ETA: Wow! I wanted to confirm my spelling of “Shere Khan.” Google has informed me that Cumberbatch will play Shere Khan in an upcoming movie. Apparently, Andy Serkis (who will direct) agrees with me about the resemblance.

  4. Many years ago, I heard from Raymond Feist some of the best writing advice of my career. He said he cast all his characters, putting an actor in each role, and it really helped him solidify how any given character spoke and moved in addition to what he or she looked like.

    Every actor takes on aspects of the character they’re playing, but it’s also true that every actor brings part of themselves to any portrayal. It’s that unique self that (when you use this method, anyhow) helps make characters live.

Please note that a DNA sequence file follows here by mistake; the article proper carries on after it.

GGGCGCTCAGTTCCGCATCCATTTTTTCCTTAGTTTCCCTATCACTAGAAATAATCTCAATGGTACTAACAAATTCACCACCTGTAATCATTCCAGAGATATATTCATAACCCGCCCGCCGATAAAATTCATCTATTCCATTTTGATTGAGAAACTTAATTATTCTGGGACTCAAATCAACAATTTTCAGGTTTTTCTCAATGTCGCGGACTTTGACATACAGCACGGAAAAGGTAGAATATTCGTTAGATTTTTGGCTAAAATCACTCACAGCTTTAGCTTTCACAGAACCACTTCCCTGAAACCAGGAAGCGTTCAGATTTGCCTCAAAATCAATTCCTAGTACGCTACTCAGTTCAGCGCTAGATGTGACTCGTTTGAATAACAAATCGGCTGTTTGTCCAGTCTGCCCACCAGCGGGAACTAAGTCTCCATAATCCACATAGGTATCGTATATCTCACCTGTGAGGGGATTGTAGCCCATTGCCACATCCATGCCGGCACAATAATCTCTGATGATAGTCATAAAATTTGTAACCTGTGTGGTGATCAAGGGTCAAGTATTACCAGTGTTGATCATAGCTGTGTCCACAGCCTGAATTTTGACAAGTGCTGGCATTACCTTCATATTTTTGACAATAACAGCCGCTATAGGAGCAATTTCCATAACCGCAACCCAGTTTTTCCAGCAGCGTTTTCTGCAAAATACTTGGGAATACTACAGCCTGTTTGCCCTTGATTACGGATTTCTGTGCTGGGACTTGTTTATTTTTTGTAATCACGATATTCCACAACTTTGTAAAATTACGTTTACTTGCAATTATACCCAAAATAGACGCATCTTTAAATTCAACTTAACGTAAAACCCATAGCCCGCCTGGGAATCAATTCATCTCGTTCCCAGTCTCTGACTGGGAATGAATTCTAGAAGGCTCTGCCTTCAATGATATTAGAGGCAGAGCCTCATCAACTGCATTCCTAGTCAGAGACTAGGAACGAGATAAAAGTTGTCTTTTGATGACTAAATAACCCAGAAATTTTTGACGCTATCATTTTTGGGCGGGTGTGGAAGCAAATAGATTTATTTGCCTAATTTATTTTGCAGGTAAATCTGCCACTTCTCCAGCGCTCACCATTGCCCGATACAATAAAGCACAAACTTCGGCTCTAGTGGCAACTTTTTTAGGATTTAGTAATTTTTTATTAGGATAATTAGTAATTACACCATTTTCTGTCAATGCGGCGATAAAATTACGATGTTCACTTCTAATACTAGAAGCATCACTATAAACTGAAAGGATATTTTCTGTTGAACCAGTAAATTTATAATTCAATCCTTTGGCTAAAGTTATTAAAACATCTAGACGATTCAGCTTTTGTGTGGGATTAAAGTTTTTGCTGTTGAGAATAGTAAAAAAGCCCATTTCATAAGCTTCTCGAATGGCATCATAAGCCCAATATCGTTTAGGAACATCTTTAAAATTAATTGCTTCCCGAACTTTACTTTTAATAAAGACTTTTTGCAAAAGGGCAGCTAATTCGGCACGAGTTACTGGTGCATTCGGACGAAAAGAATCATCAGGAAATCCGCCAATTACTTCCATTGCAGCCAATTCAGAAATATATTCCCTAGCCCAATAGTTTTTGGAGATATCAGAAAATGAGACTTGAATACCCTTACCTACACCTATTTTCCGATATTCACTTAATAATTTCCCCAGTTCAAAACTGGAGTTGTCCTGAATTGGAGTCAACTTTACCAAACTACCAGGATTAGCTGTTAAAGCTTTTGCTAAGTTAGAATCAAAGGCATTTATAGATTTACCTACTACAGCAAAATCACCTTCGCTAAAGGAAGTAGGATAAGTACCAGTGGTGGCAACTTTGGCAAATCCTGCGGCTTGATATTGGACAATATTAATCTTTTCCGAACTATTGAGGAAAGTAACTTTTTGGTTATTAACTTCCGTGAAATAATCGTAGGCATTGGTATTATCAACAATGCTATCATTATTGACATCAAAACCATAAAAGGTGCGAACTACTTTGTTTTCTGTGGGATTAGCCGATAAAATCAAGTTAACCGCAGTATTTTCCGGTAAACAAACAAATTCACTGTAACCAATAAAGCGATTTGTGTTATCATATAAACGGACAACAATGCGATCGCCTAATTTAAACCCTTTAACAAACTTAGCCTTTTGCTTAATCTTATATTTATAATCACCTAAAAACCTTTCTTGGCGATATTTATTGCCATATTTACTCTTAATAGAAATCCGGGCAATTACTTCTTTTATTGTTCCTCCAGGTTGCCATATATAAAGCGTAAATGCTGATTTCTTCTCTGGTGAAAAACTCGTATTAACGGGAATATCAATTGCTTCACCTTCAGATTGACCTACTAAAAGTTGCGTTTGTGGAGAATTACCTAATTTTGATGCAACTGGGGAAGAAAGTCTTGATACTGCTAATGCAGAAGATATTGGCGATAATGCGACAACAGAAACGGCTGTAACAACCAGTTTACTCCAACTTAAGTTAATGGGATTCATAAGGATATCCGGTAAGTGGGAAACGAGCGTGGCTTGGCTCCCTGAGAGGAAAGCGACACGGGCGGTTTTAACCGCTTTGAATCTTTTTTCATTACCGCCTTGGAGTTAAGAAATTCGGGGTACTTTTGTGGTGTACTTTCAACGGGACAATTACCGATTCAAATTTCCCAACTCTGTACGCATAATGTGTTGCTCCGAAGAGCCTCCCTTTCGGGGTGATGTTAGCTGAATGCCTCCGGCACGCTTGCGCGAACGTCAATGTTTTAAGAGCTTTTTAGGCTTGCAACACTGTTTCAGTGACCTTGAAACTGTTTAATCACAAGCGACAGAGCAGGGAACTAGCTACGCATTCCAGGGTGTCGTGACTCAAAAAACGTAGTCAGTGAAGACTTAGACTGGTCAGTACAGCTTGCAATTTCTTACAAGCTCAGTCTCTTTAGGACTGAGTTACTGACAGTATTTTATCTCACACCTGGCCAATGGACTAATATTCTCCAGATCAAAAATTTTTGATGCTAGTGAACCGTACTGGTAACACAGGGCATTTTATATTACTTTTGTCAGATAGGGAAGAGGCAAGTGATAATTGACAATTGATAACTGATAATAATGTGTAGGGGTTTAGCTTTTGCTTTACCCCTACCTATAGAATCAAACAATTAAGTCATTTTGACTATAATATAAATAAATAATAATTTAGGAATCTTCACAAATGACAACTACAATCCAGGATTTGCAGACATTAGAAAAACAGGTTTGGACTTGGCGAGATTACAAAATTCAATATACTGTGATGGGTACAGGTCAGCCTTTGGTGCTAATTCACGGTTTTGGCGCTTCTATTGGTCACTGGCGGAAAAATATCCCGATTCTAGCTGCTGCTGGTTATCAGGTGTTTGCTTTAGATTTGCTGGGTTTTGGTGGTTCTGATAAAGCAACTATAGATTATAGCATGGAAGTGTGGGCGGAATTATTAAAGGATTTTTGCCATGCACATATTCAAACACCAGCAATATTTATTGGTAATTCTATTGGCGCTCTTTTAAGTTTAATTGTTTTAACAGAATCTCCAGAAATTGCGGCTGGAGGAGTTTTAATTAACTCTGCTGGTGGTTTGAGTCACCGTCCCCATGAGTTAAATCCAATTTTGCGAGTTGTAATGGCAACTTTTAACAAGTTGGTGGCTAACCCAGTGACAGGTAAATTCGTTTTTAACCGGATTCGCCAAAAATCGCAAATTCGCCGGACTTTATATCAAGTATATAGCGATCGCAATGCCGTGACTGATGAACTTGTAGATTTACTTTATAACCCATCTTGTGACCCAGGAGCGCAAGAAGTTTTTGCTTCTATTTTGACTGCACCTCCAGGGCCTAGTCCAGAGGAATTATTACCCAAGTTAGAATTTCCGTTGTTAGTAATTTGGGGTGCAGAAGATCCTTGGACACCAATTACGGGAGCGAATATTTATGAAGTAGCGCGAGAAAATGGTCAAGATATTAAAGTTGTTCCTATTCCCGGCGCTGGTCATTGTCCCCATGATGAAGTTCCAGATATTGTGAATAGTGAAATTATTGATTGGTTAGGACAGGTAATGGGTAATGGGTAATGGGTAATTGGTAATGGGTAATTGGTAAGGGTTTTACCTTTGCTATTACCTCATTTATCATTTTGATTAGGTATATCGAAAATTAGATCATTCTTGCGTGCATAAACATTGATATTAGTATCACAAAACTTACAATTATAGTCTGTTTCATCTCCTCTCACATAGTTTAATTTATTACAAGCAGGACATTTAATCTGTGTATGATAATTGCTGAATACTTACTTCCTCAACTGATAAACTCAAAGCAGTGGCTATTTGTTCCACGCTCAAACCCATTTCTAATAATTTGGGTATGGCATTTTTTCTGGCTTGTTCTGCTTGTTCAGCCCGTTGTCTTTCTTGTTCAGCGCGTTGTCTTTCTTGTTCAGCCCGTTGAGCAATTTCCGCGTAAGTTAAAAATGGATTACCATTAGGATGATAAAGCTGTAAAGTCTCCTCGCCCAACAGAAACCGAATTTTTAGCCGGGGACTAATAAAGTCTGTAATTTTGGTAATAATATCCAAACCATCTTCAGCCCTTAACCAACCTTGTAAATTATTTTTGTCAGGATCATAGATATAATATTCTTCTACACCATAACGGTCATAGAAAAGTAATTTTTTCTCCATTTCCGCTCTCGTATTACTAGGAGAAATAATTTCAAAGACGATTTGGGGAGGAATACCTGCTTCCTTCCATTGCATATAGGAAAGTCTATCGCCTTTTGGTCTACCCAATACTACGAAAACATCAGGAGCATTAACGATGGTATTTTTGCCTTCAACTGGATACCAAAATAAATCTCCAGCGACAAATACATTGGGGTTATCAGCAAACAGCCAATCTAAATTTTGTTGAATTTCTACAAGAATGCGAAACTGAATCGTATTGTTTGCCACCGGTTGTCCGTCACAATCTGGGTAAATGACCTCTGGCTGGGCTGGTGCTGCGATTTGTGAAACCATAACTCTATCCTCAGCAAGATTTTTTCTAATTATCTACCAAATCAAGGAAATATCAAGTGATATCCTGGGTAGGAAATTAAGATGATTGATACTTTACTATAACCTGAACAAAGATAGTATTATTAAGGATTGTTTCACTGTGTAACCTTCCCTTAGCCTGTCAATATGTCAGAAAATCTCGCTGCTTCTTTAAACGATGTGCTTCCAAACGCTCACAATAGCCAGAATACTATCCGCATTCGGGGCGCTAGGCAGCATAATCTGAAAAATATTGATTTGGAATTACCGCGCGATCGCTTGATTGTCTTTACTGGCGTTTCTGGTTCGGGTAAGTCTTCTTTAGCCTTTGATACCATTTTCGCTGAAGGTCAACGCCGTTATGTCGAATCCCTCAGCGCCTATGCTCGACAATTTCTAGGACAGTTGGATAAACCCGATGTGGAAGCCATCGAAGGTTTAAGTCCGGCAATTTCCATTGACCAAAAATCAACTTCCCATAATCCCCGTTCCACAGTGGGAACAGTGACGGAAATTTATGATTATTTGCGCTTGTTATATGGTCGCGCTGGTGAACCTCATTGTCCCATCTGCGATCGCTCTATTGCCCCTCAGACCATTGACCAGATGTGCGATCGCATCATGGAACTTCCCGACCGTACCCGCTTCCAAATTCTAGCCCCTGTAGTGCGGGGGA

One day when slogging through a chapter I was writing that just would NOT come to life, I remembered Ray’s advice, and in place of my fuzzily-envisioned hero and supporting characters, I put actors. The action and dialogue immediately crisped up to the point where I had to go back to the beginning and rewrite the whole thing. Now I don’t write anything until I know who’s playing my characters.

  5. The character must have something happen internally to them in the plot that drives us to follow them to the end of the novel. … This requires us to create some kind of secret about the character … This element needs to be a mind-blower …

    (1) This is a cool idea.

    (2) But, no, it’s not “must”, “requires”, and “needs”. It’s just one way to write a cool story.

    I stick with Vlad Taltos because he’s a cool guy to hang out with. Yeah, sure, in some books his character has a strong internal plot twist. I think I prefer the ones where the plot twists are external.

    I read about Granny Weatherwax because she’s smart, and I want to see how she’s going to win. She always wins. I don’t need to discover anything mindblowing about her.

    So while I’ll admit that character-with-a-secret is an effective technique, I have to say that writing a character who’s cool to hang out with is just as effective.